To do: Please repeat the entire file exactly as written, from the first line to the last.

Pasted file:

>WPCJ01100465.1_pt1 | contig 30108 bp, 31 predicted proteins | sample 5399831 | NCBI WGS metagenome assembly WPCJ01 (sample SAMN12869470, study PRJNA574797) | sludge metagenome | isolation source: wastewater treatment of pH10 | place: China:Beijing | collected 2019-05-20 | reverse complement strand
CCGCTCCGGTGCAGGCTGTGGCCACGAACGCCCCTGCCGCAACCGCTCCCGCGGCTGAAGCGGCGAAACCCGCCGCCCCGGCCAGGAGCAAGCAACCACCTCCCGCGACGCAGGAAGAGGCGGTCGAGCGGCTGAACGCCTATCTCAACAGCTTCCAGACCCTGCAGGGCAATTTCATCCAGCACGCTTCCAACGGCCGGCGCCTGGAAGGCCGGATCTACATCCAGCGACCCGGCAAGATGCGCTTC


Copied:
>WPCJ01100465.1_pt1 | contig 30108 bp, 31 predicted proteins | sample 5399831 | NCBI WGS metagenome assembly WPCJ01 (sample SAMN12869470, study PRJNA574797) | sludge metagenome | isolation source: wastewater treatment of pH10 | place: China:Beijing | collected 2019-05-20 | reverse complement strand
CCGCTCCGGTGCAGGCTGTGGCCACGAACGCCCCTGCCGCAACCGCTCCCGCGGCTGAAGCGGCGAAACCCGCCGCCCCGGCCAGGAGCAAGCAACCACCTCCCGCGACGCAGGAAGAGGCGGTCGAGCGGCTGAACGCCTATCTCAACAGCTTCCAGACCCTGCAGGGCAATTTCATCCAGCACGCTTCCAACGGCCGGCGCCTGGAAGGCCGGATCTACATCCAGCGACCCGGCAAGATGCGCTTC